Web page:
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The Vault at PfaffsAn Archive of Art and Literature by the Bohemians of Antebellum New York
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               Mrs. E. Heylyn s Doings.
  28.  Saturday.   A letter from Heylyn, with
more details about his domestic affairs. A row
after my departure.     Mrs. H. in Mrs. B s room,
 raging awfully  and swearing she will turn her
into the street, going to kill her husband  and
most unfeeling to him,  as he, rather gratuitously,
adds.     Saturday morning she got up as ugly as
the devil,  Heylyn continues,  and I tried to rea-
son with her it was a wet day but I concluded
Genie had best leave Liz got mad and told me
if I did not take her away she would turn her
out I took her away and Liz spoke kind to her
before she left.     Then follows a detail of row
until Tuesday, ending in the departure of Mrs.
Heylyn for Le Roy, with assertions of his af-
fection for one who  in education and feelings is
more equal.       The letter concludes:  I think
I am a fool to continue the way of life I have
done, my wife forms no acquaintance a she is so
uncompanionable I am about tired of living. 
  Writing.  In the afternoon to Kelly s, East Broad-
way.   Hart out.    Down town.     At 8 to the St
Nicholas.   Two  ropers-in  to some gambling house
tried their vocation on me, supposing me a green-
horn.   Hart, Kelly, and German appeared.     To
Haney s; then to two Assembly Balls in Greene
street, at one of which Hart and German danced.
Title:Thomas Butler Gunn Diaries, Volume Seventeen: page two hundred and eighteen
Description:Describes a letter received from Edward Heylyn.
Subject:Brinton, Eugenie Addie; Gambling; German; Gunn, Thomas Butler; Haney, Jesse; Hart; Heylyn, Edward; Heylyn, Liz; Kelly; Marriage; Women
Coverage (City/State):[New York, New York]
Coverage (Street):East Broadway; Green Street
Scan Date:2010-06-15


Title:Thomas Butler Gunn Diaries, Volume Seventeen
Description:Includes Gunn's descriptions of the scene in New York at the commencement of the Civil War; his visits to military camps in and around New York City as a reporter for ""The New York Evening Post;"" boarding house living; a bridal reception at the Edwards family's residence in honor of the marriage of Sally Edwards and Thomas Nast; a visit to the Heylyn and Rogers families in Rochester; and his trip to Paris, Ontario, to visit George Bolton and the Conworths.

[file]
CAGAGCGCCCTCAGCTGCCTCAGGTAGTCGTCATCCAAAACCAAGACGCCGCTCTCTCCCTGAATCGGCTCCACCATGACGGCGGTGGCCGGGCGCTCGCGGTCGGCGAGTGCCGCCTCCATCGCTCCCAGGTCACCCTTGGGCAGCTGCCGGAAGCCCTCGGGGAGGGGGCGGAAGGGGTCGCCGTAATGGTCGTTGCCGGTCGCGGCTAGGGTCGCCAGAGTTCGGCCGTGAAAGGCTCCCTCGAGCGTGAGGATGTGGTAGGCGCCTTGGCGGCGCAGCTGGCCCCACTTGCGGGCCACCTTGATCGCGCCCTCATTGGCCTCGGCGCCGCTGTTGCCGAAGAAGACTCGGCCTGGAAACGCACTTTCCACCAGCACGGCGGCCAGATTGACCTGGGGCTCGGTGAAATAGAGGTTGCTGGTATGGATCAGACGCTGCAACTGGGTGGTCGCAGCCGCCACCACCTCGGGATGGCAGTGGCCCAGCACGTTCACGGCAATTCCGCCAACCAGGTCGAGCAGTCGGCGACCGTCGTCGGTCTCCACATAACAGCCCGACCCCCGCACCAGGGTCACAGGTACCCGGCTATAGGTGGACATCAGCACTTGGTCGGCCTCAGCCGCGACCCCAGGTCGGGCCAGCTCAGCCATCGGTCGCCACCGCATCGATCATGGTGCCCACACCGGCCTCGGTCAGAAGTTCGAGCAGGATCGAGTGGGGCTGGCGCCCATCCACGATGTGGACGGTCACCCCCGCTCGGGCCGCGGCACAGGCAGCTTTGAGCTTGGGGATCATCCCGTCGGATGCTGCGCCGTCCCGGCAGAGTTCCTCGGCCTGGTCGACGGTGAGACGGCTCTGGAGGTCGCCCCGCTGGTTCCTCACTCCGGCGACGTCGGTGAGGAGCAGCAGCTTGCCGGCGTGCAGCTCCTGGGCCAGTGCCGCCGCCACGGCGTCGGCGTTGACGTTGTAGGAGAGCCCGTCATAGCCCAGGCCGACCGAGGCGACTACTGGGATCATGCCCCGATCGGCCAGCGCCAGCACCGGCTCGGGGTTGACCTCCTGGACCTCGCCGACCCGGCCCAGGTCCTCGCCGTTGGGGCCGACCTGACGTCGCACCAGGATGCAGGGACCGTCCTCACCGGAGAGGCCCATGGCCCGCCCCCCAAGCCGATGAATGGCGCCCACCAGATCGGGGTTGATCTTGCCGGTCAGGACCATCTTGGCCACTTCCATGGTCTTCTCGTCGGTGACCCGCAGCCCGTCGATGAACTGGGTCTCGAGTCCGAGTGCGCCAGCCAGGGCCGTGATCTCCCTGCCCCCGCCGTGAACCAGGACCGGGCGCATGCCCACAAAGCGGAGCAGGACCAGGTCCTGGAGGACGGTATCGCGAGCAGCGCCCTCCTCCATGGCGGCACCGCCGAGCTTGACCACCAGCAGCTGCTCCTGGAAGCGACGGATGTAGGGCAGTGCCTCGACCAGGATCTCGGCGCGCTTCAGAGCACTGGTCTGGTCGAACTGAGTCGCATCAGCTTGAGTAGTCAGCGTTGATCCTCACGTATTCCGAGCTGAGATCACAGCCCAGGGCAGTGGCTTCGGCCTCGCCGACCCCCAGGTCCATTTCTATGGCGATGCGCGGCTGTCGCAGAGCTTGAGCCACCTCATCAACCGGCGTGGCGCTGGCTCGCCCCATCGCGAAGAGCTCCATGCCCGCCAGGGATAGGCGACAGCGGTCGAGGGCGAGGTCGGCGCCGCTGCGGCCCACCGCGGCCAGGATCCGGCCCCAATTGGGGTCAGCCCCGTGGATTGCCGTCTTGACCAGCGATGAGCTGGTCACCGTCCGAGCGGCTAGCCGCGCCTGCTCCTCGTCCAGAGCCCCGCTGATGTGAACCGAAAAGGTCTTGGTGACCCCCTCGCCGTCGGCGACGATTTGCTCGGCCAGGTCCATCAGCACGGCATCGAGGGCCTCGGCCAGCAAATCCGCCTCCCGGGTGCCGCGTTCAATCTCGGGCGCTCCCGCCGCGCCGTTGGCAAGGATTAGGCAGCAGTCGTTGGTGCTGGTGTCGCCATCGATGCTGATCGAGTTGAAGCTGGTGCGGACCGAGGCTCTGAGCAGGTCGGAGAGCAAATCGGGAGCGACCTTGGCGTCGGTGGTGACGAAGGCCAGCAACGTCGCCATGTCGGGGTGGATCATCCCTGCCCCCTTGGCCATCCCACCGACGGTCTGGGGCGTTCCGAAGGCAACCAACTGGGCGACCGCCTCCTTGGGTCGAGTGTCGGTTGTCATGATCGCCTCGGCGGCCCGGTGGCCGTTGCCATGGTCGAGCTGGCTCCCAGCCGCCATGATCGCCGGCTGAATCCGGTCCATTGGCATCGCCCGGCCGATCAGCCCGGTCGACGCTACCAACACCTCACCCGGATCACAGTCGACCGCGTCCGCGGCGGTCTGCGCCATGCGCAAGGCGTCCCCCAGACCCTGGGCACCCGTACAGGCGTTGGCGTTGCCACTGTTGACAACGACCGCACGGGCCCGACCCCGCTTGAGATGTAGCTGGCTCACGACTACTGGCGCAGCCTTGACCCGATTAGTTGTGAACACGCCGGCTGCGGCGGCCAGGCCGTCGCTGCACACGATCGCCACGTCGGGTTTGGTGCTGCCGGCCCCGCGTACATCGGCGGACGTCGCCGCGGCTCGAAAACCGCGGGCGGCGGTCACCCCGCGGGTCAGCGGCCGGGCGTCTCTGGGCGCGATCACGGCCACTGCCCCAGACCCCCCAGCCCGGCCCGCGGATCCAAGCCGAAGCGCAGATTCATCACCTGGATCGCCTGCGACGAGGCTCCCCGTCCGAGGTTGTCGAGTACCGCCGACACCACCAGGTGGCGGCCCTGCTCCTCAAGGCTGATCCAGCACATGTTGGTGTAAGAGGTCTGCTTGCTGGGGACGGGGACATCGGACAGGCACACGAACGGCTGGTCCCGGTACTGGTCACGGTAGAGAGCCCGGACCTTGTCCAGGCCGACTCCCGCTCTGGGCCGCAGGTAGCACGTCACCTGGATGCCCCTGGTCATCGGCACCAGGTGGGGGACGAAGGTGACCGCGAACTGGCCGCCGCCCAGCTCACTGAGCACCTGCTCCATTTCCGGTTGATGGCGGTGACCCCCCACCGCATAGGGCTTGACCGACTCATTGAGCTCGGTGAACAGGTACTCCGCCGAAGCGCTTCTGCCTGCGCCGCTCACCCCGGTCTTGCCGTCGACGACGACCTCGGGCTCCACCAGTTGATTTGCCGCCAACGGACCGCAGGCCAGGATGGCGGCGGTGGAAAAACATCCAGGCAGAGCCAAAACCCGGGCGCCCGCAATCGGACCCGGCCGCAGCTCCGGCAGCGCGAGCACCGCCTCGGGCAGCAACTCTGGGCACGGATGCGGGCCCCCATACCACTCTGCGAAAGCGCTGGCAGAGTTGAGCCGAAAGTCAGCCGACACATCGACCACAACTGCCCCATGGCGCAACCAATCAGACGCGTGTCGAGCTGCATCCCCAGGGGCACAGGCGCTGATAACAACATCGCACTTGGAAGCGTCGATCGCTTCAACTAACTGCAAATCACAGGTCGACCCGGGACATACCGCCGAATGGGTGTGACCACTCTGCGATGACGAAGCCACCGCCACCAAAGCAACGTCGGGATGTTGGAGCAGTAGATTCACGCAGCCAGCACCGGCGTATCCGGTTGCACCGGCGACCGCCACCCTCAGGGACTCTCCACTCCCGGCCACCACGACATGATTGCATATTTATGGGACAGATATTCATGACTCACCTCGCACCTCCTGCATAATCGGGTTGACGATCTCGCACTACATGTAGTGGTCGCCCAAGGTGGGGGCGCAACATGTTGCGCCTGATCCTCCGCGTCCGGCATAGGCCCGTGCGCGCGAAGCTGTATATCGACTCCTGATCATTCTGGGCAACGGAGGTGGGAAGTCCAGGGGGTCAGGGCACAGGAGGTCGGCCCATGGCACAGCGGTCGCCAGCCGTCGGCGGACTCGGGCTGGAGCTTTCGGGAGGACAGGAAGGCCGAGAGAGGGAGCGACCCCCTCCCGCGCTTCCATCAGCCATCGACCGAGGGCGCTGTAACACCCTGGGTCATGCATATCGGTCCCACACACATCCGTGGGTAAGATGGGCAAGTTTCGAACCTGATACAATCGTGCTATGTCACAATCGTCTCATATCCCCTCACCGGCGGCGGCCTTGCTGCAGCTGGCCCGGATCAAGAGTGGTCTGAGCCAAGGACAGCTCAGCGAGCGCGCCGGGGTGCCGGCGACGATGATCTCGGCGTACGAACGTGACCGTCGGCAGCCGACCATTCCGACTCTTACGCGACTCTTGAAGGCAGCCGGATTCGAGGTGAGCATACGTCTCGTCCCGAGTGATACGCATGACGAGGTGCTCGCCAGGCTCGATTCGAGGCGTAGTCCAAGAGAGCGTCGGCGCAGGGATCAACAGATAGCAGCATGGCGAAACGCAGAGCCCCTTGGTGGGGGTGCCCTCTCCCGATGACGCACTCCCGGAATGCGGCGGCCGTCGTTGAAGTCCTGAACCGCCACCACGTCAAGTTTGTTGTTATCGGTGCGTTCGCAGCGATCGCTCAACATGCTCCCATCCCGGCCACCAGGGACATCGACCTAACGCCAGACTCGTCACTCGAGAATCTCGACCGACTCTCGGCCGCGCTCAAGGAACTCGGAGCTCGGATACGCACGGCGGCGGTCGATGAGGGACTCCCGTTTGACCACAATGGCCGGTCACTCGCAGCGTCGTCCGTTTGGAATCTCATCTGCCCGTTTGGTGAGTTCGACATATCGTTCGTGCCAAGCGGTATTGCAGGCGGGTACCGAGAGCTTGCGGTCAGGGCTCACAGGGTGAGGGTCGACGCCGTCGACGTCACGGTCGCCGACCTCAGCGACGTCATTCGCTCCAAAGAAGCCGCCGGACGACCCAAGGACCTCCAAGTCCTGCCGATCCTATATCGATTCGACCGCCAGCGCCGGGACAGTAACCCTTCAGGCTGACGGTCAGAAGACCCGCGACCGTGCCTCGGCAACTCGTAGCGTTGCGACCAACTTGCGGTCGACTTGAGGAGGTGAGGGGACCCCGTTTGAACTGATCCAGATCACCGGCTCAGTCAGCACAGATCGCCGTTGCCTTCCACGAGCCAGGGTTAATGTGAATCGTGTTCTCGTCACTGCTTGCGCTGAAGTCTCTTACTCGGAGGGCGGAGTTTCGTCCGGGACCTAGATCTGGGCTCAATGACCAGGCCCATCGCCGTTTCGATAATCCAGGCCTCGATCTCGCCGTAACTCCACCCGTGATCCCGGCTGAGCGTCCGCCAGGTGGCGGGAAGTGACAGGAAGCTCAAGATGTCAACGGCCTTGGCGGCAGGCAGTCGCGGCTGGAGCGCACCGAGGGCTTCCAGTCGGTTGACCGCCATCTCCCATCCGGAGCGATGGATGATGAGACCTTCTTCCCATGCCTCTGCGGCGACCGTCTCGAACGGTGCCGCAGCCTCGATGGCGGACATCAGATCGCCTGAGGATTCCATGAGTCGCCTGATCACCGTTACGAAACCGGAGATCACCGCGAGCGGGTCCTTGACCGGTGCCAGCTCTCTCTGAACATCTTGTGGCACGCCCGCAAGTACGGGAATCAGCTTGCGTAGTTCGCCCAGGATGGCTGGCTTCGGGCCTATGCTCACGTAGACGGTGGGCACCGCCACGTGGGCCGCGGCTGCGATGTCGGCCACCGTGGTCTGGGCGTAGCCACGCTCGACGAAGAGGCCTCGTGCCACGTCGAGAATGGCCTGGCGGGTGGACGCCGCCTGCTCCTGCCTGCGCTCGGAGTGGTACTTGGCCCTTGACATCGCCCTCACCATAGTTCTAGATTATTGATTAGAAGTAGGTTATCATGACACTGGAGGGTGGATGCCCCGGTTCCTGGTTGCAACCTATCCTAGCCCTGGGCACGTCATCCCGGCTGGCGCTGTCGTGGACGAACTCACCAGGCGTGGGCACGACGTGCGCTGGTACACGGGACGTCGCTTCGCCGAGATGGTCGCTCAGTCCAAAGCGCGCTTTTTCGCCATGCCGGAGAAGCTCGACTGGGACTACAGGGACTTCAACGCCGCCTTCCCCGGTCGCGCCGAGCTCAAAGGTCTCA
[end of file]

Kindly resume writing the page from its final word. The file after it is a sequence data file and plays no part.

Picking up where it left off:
Subject:Boardinghouses; Bohemians; Civil War; Gunn, Thomas Butler; Journalism; Marriage; Military; Publishers and publishing; Travel; Women
Coverage (City/State):New York, New York; Paris, Ontario, Canada ; Rochester, New York
Note:Thomas Butler Gunn was born February 15, 1826, in Banbury, England, and came to New York in 1849. During the Civil War he worked as a correspondent for the New York Tribune and the New York Evening Post. He returned to England in 1863, and died in Birmingham in April 1903. The collection includes twenty-one volumes of his diaries, including newspaper clippings, letters, photographs, sketches, and various other items inserted by Gunn. Diary entries date from July 7, 1849, to April 7, 1863, and include his experiences with the New York publishing and literary world, his descriptions of boarding houses, his travels throughout the United States, and his experiences traveling with the Federal army as a Civil War correspondent.
Publisher:Missouri History Museum
Rights:Copyright 2010 Missouri History Museum.
Source:Page images, transcriptions, and metadata of the Thomas Butler Gunn diaries have been provided by the Missouri History Museum.